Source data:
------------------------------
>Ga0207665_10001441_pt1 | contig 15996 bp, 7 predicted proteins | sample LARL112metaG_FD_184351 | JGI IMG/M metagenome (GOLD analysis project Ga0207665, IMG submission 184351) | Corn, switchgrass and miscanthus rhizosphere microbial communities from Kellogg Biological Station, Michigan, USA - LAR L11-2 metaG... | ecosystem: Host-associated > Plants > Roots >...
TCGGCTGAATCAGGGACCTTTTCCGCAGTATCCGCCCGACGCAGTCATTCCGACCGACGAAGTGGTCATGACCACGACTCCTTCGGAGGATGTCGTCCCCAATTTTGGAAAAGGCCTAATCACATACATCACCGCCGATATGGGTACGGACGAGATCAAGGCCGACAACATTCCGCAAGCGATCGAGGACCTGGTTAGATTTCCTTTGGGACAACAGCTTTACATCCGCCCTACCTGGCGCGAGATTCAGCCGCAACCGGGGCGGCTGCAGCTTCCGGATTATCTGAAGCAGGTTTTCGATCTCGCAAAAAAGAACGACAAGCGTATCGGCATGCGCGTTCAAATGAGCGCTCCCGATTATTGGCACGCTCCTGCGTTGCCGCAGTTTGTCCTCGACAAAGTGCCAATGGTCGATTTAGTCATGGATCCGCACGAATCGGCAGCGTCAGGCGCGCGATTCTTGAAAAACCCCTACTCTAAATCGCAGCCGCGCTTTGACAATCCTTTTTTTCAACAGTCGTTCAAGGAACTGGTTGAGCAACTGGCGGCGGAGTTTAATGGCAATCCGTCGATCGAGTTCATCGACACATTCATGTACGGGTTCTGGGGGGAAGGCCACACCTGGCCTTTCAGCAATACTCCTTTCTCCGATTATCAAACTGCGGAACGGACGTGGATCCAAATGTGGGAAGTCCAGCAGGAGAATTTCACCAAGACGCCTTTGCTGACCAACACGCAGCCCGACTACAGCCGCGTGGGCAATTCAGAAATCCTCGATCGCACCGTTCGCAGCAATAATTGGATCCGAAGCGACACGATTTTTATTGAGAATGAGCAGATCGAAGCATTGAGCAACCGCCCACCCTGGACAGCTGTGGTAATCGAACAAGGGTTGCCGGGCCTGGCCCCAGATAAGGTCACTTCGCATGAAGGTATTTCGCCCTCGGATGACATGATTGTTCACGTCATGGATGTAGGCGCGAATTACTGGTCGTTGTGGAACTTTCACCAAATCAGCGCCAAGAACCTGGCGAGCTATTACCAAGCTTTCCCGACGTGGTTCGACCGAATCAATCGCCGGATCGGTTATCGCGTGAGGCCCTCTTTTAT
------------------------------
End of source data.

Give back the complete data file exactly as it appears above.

>Ga0207665_10001441_pt1 | contig 15996 bp, 7 predicted proteins | sample LARL112metaG_FD_184351 | JGI IMG/M metagenome (GOLD analysis project Ga0207665, IMG submission 184351) | Corn, switchgrass and miscanthus rhizosphere microbial communities from Kellogg Biological Station, Michigan, USA - LAR L11-2 metaG... | ecosystem: Host-associated > Plants > Roots >...
TCGGCTGAATCAGGGACCTTTTCCGCAGTATCCGCCCGACGCAGTCATTCCGACCGACGAAGTGGTCATGACCACGACTCCTTCGGAGGATGTCGTCCCCAATTTTGGAAAAGGCCTAATCACATACATCACCGCCGATATGGGTACGGACGAGATCAAGGCCGACAACATTCCGCAAGCGATCGAGGACCTGGTTAGATTTCCTTTGGGACAACAGCTTTACATCCGCCCTACCTGGCGCGAGATTCAGCCGCAACCGGGGCGGCTGCAGCTTCCGGATTATCTGAAGCAGGTTTTCGATCTCGCAAAAAAGAACGACAAGCGTATCGGCATGCGCGTTCAAATGAGCGCTCCCGATTATTGGCACGCTCCTGCGTTGCCGCAGTTTGTCCTCGACAAAGTGCCAATGGTCGATTTAGTCATGGATCCGCACGAATCGGCAGCGTCAGGCGCGCGATTCTTGAAAAACCCCTACTCTAAATCGCAGCCGCGCTTTGACAATCCTTTTTTTCAACAGTCGTTCAAGGAACTGGTTGAGCAACTGGCGGCGGAGTTTAATGGCAATCCGTCGATCGAGTTCATCGACACATTCATGTACGGGTTCTGGGGGGAAGGCCACACCTGGCCTTTCAGCAATACTCCTTTCTCCGATTATCAAACTGCGGAACGGACGTGGATCCAAATGTGGGAAGTCCAGCAGGAGAATTTCACCAAGACGCCTTTGCTGACCAACACGCAGCCCGACTACAGCCGCGTGGGCAATTCAGAAATCCTCGATCGCACCGTTCGCAGCAATAATTGGATCCGAAGCGACACGATTTTTATTGAGAATGAGCAGATCGAAGCATTGAGCAACCGCCCACCCTGGACAGCTGTGGTAATCGAACAAGGGTTGCCGGGCCTGGCCCCAGATAAGGTCACTTCGCATGAAGGTATTTCGCCCTCGGATGACATGATTGTTCACGTCATGGATGTAGGCGCGAATTACTGGTCGTTGTGGAACTTTCACCAAATCAGCGCCAAGAACCTGGCGAGCTATTACCAAGCTTTCCCGACGTGGTTCGACCGAATCAATCGCCGGATCGGTTATCGCGTGAGGCCCTCTTTTAT